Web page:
Fall ImmunizationsOctober 1, 2023
Fall Immunizations: Are You Up-to-Date?
Fall 2023, may be the season of the “tripledemic” where COVID-19, RSV (respiratory syncytial virus) and Influenza (flu) cases may occur at one time. If all three of these viruses peak at the same time this fall, we may see an increase in illness and hospitalizations, causing disruption in our healthcare systems that could rival that of previous pandemic years.
RSV and flu cause millions of healthcare visits every fall and winter. Flu causes an estimated 9 million to 41 million illnesses each year, while RSV causes more than 2 million illnesses in children under five alone. Among people 65 and older, RSV causes up to 10,000 deaths annually. The COVID-19 virus continues to cause illness and hospitalizations; recent September 2023 data shows an almost 10% increase in hospitalizations from the first week to the second week of the month.
Coronavirus (COVID-19) Immunization
Many patients have already completed a COVID-19 vaccine primary series and may have received at least one booster dose. Recently, COVID-19 vaccines have been updated for the 2023-2024 season and are now available to patients interested in boosting their immunity to the COVID-19 virus. The updated vaccine targets a different strain of the virus than the previous COVID-19 vaccines targeted.
A 2023-2024 COVID-19 vaccine is recommended for all individuals to increase their immunity against the most recent virus strains. You may receive a 2023-2024 dose if it has been at least 2 months since your last COVID-19 vaccine. If you are immunocompromised, you may qualify for an additional dose of vaccine.
Influenza causes cold symptoms like: cough, sore throat, runny nose, fever, achy muscles, chills, tiredness. Influenza can lead to serious disease that may require hospitalization and sometimes may cause death. Influenza illness may be most severe in young children, older adults and those with chronic illnesses
Individuals, aged 6 months and older are encouraged to receive an annual seasonal flu vaccine. This vaccination is the best way to help protect against the flu virus. Vaccination has been shown to reduce the risk of flu illnesses, hospitalizations and even the risk of flu-related death in children.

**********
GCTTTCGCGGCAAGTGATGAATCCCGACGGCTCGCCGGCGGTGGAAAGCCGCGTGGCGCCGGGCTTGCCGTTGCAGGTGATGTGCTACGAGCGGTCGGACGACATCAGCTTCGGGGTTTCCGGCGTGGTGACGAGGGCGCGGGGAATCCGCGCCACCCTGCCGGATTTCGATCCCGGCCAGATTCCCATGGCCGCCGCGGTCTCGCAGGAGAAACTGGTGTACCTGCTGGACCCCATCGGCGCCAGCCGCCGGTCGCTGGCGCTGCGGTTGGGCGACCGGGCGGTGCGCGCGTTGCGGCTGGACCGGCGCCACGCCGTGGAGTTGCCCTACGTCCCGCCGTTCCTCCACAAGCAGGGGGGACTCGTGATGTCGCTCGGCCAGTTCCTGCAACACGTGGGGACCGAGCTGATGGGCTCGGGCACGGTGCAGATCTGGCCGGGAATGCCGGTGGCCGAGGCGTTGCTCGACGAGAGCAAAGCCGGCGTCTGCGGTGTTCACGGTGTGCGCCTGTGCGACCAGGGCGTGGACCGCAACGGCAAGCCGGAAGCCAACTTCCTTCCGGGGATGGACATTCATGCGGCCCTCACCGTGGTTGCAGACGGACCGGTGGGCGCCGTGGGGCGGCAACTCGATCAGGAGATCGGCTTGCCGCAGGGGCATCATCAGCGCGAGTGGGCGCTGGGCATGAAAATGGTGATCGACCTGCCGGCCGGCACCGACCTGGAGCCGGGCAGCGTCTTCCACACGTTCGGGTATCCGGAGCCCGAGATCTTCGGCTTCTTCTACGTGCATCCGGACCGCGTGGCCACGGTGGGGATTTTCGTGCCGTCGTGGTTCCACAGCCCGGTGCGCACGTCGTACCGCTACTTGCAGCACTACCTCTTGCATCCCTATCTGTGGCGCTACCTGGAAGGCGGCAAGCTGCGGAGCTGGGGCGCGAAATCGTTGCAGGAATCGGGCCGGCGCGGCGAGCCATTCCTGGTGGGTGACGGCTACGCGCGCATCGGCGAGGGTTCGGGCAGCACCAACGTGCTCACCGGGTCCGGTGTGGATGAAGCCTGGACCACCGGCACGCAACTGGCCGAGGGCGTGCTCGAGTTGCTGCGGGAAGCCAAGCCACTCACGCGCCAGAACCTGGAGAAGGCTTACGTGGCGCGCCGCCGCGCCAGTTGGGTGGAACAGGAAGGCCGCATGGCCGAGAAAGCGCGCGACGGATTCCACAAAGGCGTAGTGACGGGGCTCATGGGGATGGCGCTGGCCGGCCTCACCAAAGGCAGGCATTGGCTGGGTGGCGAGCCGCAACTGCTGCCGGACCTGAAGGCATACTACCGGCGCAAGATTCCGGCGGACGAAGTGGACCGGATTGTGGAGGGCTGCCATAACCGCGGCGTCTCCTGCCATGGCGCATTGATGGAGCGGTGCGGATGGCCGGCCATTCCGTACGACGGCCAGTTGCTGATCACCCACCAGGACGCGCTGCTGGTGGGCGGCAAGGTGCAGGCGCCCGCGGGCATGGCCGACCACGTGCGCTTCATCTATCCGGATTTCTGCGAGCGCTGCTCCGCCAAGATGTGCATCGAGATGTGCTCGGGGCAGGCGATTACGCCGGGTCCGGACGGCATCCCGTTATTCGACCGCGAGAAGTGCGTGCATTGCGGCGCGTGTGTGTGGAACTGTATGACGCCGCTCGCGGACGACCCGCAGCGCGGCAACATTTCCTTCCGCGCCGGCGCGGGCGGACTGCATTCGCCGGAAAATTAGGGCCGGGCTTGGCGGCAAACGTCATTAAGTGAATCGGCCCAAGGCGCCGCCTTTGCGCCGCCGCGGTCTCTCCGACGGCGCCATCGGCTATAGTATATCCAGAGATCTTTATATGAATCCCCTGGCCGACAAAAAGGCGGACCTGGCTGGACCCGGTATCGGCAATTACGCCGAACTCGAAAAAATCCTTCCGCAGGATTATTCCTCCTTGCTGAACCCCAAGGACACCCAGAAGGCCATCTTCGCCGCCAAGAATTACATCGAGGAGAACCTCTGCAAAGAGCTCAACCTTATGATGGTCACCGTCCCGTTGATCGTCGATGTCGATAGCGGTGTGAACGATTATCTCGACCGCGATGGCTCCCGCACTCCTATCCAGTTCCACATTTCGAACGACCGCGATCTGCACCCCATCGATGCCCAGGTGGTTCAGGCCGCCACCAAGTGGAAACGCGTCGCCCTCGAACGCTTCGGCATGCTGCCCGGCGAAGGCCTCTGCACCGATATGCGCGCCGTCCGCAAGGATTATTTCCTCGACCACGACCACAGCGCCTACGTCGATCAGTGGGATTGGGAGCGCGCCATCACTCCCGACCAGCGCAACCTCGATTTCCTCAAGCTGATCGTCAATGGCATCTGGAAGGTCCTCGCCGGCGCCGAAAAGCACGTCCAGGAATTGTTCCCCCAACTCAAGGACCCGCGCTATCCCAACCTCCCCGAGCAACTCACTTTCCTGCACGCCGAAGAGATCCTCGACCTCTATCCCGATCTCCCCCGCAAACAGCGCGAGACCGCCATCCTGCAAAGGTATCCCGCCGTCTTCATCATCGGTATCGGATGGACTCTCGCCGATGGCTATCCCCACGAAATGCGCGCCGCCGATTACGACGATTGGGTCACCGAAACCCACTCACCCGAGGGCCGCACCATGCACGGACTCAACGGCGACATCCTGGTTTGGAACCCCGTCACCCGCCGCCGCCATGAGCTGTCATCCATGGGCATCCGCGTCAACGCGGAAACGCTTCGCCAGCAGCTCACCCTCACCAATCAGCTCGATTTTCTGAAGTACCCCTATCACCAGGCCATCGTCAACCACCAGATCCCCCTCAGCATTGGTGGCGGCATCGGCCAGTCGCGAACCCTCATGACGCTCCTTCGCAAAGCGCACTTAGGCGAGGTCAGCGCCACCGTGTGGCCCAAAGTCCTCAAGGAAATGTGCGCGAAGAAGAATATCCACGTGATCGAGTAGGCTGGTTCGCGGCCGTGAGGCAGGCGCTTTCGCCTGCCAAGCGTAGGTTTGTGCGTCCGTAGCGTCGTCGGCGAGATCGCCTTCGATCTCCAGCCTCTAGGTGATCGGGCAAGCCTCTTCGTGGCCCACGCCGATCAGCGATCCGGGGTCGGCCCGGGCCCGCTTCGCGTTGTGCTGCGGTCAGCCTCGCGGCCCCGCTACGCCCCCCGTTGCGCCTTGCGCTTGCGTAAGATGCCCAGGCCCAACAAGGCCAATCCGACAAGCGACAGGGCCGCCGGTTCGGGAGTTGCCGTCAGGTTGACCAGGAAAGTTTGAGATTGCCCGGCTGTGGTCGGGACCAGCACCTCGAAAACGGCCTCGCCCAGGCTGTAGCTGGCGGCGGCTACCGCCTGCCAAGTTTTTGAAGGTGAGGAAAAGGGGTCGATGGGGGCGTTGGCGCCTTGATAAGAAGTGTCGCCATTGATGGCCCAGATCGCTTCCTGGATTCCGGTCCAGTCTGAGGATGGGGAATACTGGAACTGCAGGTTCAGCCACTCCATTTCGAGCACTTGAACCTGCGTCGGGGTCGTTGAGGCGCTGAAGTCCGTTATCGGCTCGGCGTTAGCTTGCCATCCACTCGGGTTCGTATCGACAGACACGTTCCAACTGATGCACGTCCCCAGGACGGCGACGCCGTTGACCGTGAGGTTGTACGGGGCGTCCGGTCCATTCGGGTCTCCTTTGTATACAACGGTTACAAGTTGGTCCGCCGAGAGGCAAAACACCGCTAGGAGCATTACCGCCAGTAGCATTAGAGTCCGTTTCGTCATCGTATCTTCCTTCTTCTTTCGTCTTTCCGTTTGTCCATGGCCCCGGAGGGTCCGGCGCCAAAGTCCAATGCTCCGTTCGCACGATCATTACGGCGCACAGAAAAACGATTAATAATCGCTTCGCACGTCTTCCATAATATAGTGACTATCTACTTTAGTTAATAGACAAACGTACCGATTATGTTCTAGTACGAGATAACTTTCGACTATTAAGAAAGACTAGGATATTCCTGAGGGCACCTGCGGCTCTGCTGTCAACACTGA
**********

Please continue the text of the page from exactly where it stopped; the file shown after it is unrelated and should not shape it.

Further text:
Respiratory Syncytial Virus (RSV) is a common respiratory disease which usually causes mild, cold-like symptoms (coughing, runny nose, sneezing, wheezing, fever and decrease in appetite). The typical RSV season is October through April; peaking in December. Most infections resolve on their own, however some infections can become serious and require intervention.
RSV is spread by contact with respiratory droplets from infected persons (couging/sneezing) or dried respiratory secretions. RSV can be a serious problem for infants and older adults, especially those with chronic medical conditions.
RSV vaccines have recently been approved by the FDA (May 2023) and have shown to help prevent lower respiratory disease from RSV infection. These vaccines have been approved for individuals 60 years of age and older.
Those most at risk include:
- age 65 years or older
- chronic lung disease (COPD, Asthma)
- chronic heart disease (coronary artery disease, heart failure)
- Diabetes / chronic renal disease
- Cerebrovascular disease
- Chronic liver dease
- weakened immune system
- those living in congregate living centers/nursing home residents
RSV can worsen chronic conditions and lead to severe symptoms/infection.
Lewis pharmacists have access to state immunization registries which allows them to see what immunizations are recommended for you. Through an agreement with a local health care provider, Lewis Drug pharmacists are able to screen and immunize patients for many vaccinations without needing a prescription.
Remember, immunizations are a very effective way to protect not only yourself, but also your loved ones. Take a moment to speak with your Lewis Drug pharmacist today to see what immunizations are recommended for you and to help make sure you are up-to-date!